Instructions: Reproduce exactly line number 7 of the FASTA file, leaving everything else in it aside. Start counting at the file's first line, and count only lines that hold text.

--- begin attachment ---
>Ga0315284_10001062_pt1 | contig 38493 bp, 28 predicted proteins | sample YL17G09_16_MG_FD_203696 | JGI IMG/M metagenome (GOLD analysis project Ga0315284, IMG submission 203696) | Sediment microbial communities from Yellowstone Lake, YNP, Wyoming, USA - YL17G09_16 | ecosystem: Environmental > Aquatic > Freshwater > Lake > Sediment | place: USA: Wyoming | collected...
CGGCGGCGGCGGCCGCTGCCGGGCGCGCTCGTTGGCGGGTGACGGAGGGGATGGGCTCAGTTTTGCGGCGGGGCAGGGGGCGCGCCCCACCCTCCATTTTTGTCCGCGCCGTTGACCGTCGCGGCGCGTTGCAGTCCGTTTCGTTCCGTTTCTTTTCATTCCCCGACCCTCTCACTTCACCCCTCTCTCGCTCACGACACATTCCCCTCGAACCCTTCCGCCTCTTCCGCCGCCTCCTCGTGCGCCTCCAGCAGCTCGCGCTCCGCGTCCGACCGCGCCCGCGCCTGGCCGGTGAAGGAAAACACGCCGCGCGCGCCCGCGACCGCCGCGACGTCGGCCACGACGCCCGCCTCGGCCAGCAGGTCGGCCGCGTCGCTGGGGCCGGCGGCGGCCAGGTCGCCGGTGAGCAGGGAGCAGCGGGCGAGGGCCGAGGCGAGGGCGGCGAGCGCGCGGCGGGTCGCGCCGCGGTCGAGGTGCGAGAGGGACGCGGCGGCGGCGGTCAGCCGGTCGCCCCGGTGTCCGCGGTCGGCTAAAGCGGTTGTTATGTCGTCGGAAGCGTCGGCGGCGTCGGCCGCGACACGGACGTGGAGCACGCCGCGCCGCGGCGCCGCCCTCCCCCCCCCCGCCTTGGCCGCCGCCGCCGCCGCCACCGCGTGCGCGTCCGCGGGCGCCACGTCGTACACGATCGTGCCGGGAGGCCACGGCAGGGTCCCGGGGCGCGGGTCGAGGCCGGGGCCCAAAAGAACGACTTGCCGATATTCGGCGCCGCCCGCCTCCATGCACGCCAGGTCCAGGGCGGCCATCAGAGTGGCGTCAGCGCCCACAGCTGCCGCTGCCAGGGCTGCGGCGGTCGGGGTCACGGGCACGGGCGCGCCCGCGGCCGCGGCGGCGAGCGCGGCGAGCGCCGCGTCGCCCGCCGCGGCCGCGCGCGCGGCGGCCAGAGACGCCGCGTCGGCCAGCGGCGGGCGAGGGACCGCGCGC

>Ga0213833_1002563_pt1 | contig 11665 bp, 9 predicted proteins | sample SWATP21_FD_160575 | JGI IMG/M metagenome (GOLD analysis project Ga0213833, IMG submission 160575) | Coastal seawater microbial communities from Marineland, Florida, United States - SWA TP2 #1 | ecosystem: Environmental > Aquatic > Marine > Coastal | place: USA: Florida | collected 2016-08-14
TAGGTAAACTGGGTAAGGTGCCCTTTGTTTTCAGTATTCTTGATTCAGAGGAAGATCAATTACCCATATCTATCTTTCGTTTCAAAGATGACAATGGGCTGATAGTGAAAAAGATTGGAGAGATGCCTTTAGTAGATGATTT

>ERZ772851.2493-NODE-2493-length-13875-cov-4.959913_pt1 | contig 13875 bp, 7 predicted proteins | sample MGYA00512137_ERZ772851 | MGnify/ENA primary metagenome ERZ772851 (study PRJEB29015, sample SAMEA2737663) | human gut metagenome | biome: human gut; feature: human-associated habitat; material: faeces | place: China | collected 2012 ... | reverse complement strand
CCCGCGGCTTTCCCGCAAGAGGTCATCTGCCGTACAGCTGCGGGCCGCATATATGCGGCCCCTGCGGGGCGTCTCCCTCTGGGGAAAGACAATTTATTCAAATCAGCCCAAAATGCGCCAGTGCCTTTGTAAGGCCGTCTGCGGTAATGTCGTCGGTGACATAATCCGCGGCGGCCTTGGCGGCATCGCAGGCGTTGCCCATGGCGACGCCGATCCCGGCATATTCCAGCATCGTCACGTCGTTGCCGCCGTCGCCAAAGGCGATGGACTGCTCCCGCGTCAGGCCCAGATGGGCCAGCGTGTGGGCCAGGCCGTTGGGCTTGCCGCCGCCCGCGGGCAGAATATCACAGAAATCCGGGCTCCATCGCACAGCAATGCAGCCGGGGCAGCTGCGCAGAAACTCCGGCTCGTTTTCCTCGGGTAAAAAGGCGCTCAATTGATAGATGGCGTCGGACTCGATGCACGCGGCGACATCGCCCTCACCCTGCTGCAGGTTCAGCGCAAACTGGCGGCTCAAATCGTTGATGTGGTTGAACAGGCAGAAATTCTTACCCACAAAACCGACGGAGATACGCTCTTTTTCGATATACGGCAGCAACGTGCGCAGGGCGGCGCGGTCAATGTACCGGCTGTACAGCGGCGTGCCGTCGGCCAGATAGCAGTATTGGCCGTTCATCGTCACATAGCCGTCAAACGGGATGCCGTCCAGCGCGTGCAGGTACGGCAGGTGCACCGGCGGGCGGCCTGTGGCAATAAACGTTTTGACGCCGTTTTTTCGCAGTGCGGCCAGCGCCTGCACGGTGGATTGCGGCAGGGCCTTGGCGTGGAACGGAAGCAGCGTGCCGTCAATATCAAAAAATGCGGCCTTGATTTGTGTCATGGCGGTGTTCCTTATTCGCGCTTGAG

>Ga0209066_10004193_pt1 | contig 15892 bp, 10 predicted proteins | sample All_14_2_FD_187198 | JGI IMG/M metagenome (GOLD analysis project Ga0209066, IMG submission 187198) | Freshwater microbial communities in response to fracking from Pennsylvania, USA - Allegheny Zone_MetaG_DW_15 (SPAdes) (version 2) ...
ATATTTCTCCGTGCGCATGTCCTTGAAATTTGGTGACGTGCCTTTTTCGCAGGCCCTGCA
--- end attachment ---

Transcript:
>Ga0209066_10004193_pt1 | contig 15892 bp, 10 predicted proteins | sample All_14_2_FD_187198 | JGI IMG/M metagenome (GOLD analysis project Ga0209066, IMG submission 187198) | Freshwater microbial communities in response to fracking from Pennsylvania, USA - Allegheny Zone_MetaG_DW_15 (SPAdes) (version 2) ...